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Is Sugar Addictive?

By Michelle May, M.D.

jelly beansIn my article called “Is Sugar Addiction Real?” I shared a lively email debate about whether sugar is addictive. The topic of sugar addiction is controversial, and in my opinion, counter-productive.

In a press release about a new study, “Eating addiction”, rather than “food addiction”, better captures addictive-like eating behavior, one of the researchers concluded that “There is currently very little evidence to support the idea that any ingredient, food item, additive or combination of ingredients has addictive properties.” They propose a shift to “eating addiction” rather than “food addiction.”

Check out the debate then continue the conversation by sharing your comments here.



About the author

Michelle May, M.D. is a recovered yo-yo dieter and the founder of the Am I Hungry?® Mindful Eating Programs and Training. She is the award-winning author of Eat What You Love, Love What You Eat: A Mindful Eating Program to Break Your Eat-Repent-Repeat Cycle , winner of seven publishing awards. She is also the author of Eat What You Love, Love What You Eat with Diabetes, Eat What You Love, Love What You Eat for Binge Eating, and Am I Hungry? Mindful Eating for Bariatric Surgery. Michelle shares her compelling message and constructive keynotes with audiences around the country, offers workplace wellness programs, and has trained and licensed hundreds of health professionals to facilitate Am I Hungry?® Mindful Eating Programs worldwide. She has been featured on Dr. Oz, the Discovery Health Channel, and Oprah Radio, and quoted in Diabetic Living, Fitness, Health, Huffington Post, Parents, Self, USA Weekend, US News & World Report, WebMD and many others. Her personal success story was published in Chicken Soup for the Dieter's Soul. Michelle cherishes her relationships with her husband, Owen and grown children, Tyler and Elyse. She regularly enjoys practicing yoga and hiking near her home in Phoenix, Arizona. She and Owen, a professional chef, share a passion for gourmet and healthful cooking, wine tasting, photography, and traveling.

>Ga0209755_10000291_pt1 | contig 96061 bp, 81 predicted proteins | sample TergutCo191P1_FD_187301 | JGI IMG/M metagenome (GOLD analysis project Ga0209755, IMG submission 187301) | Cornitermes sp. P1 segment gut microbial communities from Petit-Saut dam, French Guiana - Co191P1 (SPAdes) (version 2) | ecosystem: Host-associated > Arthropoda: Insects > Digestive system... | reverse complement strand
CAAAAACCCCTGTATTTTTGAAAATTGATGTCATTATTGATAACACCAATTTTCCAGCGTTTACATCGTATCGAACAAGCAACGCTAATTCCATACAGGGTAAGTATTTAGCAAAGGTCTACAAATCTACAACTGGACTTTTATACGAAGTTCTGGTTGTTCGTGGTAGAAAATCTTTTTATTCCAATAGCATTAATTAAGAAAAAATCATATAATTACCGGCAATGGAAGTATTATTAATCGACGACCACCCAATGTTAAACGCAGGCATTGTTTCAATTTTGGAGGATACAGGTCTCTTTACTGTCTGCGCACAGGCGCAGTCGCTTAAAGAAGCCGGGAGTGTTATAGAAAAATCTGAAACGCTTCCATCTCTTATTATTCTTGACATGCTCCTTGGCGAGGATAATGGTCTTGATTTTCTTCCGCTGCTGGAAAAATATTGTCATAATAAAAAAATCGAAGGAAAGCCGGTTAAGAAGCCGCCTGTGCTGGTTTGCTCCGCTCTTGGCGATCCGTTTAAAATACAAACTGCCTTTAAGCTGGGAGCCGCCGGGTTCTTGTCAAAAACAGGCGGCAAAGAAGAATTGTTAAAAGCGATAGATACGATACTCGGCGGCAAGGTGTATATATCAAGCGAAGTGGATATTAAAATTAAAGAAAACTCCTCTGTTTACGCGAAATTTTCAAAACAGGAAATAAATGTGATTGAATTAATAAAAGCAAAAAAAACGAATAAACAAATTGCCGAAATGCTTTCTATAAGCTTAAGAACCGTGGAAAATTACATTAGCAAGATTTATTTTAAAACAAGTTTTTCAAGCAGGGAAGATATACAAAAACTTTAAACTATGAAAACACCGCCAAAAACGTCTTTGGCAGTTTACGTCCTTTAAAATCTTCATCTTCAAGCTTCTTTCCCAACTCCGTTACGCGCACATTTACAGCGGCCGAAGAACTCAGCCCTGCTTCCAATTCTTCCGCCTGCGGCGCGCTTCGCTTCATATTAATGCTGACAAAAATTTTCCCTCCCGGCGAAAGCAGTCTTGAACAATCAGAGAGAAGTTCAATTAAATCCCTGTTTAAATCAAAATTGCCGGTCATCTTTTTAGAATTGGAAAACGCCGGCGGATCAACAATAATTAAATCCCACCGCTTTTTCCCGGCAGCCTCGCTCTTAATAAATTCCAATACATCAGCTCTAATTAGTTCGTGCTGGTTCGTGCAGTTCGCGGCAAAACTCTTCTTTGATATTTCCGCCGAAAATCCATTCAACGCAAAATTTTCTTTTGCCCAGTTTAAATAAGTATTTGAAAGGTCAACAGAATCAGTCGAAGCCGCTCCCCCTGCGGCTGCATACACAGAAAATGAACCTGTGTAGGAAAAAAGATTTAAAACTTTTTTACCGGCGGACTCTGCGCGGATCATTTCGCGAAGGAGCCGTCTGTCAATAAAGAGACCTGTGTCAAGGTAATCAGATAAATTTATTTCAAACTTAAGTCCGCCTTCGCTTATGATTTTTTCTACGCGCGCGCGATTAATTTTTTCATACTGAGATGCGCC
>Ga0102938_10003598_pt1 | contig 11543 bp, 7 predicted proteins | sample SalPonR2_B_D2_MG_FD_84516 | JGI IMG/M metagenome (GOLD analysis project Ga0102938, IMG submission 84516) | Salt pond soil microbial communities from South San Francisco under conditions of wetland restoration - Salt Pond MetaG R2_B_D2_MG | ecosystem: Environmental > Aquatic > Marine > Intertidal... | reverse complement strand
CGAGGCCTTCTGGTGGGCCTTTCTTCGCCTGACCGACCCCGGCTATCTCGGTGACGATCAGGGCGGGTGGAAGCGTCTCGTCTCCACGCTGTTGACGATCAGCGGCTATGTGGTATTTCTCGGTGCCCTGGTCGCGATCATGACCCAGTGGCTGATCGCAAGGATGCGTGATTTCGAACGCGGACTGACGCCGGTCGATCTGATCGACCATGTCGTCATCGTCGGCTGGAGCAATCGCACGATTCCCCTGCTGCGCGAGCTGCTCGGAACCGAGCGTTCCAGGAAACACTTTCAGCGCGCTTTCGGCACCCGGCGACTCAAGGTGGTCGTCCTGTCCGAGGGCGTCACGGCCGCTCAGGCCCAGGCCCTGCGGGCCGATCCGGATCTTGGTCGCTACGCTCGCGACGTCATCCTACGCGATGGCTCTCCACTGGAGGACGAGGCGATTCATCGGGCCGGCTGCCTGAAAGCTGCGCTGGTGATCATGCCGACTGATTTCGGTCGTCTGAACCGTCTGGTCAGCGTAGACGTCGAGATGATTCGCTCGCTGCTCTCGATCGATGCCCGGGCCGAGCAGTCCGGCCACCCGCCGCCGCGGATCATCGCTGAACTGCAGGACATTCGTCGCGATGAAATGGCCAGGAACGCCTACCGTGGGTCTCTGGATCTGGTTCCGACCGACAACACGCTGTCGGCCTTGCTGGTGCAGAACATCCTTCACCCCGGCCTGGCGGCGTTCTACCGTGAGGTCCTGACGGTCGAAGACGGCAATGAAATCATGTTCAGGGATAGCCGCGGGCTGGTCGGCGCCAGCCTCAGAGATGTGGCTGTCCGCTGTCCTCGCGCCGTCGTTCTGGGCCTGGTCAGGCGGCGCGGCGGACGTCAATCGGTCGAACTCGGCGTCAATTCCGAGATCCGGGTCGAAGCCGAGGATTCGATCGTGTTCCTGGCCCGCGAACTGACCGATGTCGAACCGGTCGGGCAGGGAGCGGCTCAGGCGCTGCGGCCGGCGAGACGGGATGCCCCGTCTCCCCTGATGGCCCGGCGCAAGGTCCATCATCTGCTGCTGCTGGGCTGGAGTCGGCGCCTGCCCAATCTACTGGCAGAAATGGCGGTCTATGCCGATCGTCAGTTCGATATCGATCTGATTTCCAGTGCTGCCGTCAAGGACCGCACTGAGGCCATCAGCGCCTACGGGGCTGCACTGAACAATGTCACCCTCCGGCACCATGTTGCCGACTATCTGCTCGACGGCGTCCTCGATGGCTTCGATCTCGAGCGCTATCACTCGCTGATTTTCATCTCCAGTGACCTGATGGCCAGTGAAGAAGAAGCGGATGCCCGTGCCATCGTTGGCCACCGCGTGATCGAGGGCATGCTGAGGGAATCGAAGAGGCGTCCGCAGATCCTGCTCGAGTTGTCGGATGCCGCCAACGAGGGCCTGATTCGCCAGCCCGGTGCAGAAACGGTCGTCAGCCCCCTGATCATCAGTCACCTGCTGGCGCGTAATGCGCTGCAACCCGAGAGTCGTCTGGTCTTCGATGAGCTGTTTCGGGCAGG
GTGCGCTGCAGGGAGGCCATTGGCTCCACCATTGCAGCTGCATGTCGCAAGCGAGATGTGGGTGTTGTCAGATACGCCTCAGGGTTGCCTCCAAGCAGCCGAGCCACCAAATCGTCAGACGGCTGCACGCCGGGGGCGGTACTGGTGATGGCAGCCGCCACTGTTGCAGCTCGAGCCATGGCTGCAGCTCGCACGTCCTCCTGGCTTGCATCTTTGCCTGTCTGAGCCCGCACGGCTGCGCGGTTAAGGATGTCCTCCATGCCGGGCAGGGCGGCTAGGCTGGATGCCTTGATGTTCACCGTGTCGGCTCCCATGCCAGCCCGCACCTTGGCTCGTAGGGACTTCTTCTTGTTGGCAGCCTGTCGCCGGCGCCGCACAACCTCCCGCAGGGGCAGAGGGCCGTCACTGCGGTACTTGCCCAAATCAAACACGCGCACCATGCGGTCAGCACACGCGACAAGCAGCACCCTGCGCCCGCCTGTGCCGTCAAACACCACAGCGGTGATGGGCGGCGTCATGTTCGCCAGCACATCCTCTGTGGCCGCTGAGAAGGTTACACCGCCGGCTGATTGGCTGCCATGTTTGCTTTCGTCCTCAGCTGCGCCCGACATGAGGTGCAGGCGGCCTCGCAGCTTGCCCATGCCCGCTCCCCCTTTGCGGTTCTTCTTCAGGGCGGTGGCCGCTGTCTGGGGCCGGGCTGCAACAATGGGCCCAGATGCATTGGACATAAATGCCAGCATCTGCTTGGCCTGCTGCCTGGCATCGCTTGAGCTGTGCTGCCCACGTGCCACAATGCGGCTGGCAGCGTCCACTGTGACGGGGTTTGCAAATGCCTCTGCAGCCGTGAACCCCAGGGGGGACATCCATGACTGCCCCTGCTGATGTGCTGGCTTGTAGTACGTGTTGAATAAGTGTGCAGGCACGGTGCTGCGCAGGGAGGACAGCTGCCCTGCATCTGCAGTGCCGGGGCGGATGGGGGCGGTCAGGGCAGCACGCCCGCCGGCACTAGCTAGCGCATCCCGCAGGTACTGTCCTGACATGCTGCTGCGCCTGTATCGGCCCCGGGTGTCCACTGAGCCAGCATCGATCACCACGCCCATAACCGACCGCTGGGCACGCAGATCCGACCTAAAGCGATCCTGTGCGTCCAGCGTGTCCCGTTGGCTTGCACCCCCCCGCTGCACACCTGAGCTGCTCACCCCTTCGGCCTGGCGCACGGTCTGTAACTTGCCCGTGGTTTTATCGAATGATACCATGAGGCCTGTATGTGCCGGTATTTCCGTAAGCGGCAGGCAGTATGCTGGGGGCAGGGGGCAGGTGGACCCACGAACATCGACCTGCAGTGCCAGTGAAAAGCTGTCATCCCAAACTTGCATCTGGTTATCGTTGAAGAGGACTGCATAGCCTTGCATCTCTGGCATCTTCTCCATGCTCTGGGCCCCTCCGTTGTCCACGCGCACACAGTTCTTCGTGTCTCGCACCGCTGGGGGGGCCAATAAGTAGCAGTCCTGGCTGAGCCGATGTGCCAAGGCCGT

1. Nique says:

    I have read your books & am very grateful for what I learned & what I have been able to resolve / relearn.
    My disagreement is to not think of addiction for sugar. I agree many people think they are addicted when their experience tells me they are not.
    I got convinced after having surgery where the hospital put me on D5W when I had specifically requested to not give it to me. I didn’t know they ignored my instructions until I felt awful, had unbeilivable cravings & asked them about it. They confirmed. It took me over 6 months to get off the sugar. An alcooholic having 1 drink is often dealing with the same issue. I don’t profess to know what it does to my body but I know how I feel. I choose to remove any sugar in my diet many years ago. I do NOT miss it. I do NOT feel deprived. When I am sugar free I feel fantastic. As soon as sugar is in my food as in unlabelled food or by people who think a little bit won’t hurt & it’s in my head, I feel it very quickly. I feel sleepy & gett such incredible cravings I have a very tough time to get off it . I feel generally awful. Please comment on any such experience. Thanks. Nique

  2. Thank you for sharing your experience Nique. The difference between what you are describing and telling people that they are addicted to sugar is that you are aware of the effects on your body, you don’t like how it makes you feel, you CHOOSE not to have it, and you don’t miss it. That is what learning the skills of mindful eating is all about! People are able to make observations and discoveries about themselves and make decisions based on their experience. In other words, an inside-out approach.

    That is completely different from someone who struggles with the eat-repent-repeat cycle being told that they are addicted to sugar and must stop eating it. That is an outside-in approach that rarely leads to sustainable change.

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